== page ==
Malaysia has barred the entry of remaining passengers from a cruise ship docked in Cambodia — after an American passenger tested positive for the new coronavirus upon her arrival in Kuala Lumpur.
The cruise — which carried 1,455 guests and 802 crew — departed Hong Kong on Feb. 1. The ship arrived in Cambodia last Thursday after being turned away by several countries including Japan, the Philippines, and Thailand, which were afraid passengers on board might be infected.
Following the confirmation of the infected American, the ship operator is now tracking the other passengers who have departed the ship. (see 11:30 a.m. update) — Lee
Nearly half the companies polled by the American Chamber of Commerce in Shanghai report their global operations have suffered from the shutdown in China, a survey of 109 manufacturers in Shanghai, Suzhou, Nanjing and the Greater Yangtze River Delta region has found.
78% of those companies say they don't have sufficient manpower for full production, while 30% said logistical challenges will be their biggest concern, according to the survey, which was released on Monday.
All passengers who have already disembarked from a cruise ship docked in Cambodia are now being tracked, after an American passenger tested positive, according to a Reuters report.
Holland America Line said it is working with governments and health authorities to track the other 1,454 passengers, who had been given the go-ahead to travel by Cambodian authorities after health checks were done. Many have left the country as of Sunday, the report said. The ship has 802 crew.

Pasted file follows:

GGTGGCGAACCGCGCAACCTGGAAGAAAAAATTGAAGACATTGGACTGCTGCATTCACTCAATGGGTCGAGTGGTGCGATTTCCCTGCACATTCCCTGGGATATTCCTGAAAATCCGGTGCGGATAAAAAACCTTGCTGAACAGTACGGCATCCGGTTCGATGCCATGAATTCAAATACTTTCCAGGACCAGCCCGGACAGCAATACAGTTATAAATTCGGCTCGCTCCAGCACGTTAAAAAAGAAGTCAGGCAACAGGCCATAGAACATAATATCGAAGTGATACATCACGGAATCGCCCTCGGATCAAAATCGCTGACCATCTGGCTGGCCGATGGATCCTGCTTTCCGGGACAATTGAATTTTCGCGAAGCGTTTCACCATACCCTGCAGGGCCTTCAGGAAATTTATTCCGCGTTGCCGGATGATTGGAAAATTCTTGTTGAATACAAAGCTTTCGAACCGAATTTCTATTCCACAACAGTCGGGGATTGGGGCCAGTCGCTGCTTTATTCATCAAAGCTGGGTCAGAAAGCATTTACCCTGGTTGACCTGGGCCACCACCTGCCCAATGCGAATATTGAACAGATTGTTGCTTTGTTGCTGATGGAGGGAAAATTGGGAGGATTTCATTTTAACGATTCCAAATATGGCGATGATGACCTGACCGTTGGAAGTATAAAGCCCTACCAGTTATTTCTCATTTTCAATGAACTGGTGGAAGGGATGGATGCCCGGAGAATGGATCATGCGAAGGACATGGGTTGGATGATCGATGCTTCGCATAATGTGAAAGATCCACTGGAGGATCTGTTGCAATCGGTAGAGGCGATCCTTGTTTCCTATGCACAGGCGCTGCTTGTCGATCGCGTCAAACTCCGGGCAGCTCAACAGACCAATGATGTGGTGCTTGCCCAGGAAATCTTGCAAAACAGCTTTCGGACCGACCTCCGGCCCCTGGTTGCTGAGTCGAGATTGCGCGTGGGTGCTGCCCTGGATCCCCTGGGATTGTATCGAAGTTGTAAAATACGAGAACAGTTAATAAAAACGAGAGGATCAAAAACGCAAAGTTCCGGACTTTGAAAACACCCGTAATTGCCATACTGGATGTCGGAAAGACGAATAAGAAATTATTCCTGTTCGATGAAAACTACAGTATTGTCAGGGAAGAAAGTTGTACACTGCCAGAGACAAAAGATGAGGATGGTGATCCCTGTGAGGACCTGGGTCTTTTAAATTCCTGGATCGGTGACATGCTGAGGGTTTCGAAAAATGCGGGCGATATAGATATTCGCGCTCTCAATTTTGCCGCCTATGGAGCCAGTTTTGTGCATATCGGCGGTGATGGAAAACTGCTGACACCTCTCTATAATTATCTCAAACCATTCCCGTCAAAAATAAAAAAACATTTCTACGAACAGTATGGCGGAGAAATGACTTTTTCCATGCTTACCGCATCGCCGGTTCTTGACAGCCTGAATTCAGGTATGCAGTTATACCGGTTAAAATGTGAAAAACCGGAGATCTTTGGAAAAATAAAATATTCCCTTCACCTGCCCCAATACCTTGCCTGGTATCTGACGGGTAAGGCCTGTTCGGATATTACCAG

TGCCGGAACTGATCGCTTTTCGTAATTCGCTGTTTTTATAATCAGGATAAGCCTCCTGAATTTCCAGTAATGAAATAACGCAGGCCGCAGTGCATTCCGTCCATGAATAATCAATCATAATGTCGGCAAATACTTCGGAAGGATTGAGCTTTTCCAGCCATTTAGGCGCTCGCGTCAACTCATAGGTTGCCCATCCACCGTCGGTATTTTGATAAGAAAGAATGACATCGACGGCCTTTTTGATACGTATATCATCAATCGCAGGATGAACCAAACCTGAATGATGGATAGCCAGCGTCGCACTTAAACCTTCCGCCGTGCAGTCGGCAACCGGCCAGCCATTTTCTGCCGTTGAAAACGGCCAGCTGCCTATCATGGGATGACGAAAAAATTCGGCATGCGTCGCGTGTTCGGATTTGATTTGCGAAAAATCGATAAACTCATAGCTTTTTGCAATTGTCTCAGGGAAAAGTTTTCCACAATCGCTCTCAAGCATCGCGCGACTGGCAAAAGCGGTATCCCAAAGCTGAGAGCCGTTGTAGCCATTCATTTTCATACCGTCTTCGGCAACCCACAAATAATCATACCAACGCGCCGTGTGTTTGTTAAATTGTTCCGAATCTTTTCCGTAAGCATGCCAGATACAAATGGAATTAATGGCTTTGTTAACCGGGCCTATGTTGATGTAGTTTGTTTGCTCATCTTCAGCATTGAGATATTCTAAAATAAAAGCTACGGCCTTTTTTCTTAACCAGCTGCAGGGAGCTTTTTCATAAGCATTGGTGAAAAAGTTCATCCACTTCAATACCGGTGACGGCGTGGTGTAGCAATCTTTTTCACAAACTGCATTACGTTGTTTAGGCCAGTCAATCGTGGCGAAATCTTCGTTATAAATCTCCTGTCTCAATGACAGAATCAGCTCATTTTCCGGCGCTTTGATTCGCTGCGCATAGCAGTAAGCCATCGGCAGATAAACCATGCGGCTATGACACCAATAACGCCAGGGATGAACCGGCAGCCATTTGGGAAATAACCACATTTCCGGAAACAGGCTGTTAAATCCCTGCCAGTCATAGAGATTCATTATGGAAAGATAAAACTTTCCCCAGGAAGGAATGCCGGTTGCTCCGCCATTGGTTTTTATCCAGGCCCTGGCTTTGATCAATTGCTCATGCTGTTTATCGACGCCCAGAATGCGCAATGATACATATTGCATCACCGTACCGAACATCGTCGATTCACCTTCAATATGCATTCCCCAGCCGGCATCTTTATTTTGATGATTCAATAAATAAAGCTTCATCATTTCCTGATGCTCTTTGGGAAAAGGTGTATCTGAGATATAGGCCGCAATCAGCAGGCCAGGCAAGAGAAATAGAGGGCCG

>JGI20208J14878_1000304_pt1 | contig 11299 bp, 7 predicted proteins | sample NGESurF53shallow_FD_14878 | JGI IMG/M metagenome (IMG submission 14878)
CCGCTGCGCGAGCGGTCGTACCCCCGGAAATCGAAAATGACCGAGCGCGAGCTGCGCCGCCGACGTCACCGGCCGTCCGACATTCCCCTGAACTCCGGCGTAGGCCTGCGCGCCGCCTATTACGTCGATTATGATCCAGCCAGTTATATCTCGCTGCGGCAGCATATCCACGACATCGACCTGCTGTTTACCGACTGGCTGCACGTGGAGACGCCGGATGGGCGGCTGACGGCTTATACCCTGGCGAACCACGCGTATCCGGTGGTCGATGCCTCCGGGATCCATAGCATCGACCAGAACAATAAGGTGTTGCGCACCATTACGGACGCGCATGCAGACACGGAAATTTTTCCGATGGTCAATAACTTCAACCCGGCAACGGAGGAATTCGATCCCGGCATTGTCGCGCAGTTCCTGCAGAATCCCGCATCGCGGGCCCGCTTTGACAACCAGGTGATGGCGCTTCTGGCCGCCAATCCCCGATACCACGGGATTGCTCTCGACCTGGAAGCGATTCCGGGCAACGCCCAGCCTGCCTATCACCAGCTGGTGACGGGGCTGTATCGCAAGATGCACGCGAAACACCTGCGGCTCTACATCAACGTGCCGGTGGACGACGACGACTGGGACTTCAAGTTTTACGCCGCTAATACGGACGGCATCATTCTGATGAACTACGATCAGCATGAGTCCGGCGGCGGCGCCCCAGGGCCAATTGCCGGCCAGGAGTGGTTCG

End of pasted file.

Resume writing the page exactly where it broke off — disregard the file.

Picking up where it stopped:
The MS Westerdam had spent almost two weeks at sea after being rejected by five countries on fears that its passengers could be infected, before being accepted by Cambodia.
China's central bank cut rates on its medium-term loans on Monday, in a bid to support businesses which are reeling from the disruption to activity.
That followed several moves in the past few weeks to support businesses. On Friday, China said it will tolerate more bad loans, and also said it has supplied more than $76.9 billion in credit.
McDonald's, Starbucks and other fast food companies in China are increasing their "contactless" delivery and pickup services as the outbreak continues, according to a Reuters report.
Customers can opt to order online, and their orders will be placed in a location for pickup — without human contact, according to the report.
China's National Health Commission reported there were 105 additional deaths and 2,048 new confirmed cases as of Feb. 16.